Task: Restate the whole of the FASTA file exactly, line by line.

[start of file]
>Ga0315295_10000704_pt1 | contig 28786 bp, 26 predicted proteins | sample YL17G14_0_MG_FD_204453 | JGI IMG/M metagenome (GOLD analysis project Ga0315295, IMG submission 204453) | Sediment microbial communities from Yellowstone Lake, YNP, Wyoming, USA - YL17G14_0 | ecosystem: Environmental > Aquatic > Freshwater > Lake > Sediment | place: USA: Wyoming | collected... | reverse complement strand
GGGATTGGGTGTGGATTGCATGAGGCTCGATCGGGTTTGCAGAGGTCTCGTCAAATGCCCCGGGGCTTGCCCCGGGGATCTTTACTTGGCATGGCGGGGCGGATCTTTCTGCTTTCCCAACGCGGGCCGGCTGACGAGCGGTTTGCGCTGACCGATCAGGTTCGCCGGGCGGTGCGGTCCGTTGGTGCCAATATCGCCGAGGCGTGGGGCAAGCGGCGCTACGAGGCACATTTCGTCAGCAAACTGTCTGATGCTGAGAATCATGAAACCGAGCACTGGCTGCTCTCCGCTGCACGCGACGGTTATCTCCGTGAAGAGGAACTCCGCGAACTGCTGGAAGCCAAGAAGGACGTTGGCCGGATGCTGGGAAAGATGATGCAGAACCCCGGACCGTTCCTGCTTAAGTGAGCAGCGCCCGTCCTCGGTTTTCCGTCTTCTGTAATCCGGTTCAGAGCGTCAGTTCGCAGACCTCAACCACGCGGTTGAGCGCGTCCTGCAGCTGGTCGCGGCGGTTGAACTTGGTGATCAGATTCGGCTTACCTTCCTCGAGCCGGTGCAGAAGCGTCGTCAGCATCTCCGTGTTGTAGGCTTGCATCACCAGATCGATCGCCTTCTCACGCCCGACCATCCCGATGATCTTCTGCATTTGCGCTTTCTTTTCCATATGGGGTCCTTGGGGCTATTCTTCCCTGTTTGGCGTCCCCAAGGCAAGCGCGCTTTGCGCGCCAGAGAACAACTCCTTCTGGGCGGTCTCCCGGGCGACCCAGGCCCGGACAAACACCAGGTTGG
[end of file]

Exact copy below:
>Ga0315295_10000704_pt1 | contig 28786 bp, 26 predicted proteins | sample YL17G14_0_MG_FD_204453 | JGI IMG/M metagenome (GOLD analysis project Ga0315295, IMG submission 204453) | Sediment microbial communities from Yellowstone Lake, YNP, Wyoming, USA - YL17G14_0 | ecosystem: Environmental > Aquatic > Freshwater > Lake > Sediment | place: USA: Wyoming | collected... | reverse complement strand
GGGATTGGGTGTGGATTGCATGAGGCTCGATCGGGTTTGCAGAGGTCTCGTCAAATGCCCCGGGGCTTGCCCCGGGGATCTTTACTTGGCATGGCGGGGCGGATCTTTCTGCTTTCCCAACGCGGGCCGGCTGACGAGCGGTTTGCGCTGACCGATCAGGTTCGCCGGGCGGTGCGGTCCGTTGGTGCCAATATCGCCGAGGCGTGGGGCAAGCGGCGCTACGAGGCACATTTCGTCAGCAAACTGTCTGATGCTGAGAATCATGAAACCGAGCACTGGCTGCTCTCCGCTGCACGCGACGGTTATCTCCGTGAAGAGGAACTCCGCGAACTGCTGGAAGCCAAGAAGGACGTTGGCCGGATGCTGGGAAAGATGATGCAGAACCCCGGACCGTTCCTGCTTAAGTGAGCAGCGCCCGTCCTCGGTTTTCCGTCTTCTGTAATCCGGTTCAGAGCGTCAGTTCGCAGACCTCAACCACGCGGTTGAGCGCGTCCTGCAGCTGGTCGCGGCGGTTGAACTTGGTGATCAGATTCGGCTTACCTTCCTCGAGCCGGTGCAGAAGCGTCGTCAGCATCTCCGTGTTGTAGGCTTGCATCACCAGATCGATCGCCTTCTCACGCCCGACCATCCCGATGATCTTCTGCATTTGCGCTTTCTTTTCCATATGGGGTCCTTGGGGCTATTCTTCCCTGTTTGGCGTCCCCAAGGCAAGCGCGCTTTGCGCGCCAGAGAACAACTCCTTCTGGGCGGTCTCCCGGGCGACCCAGGCCCGGACAAACACCAGGTTGG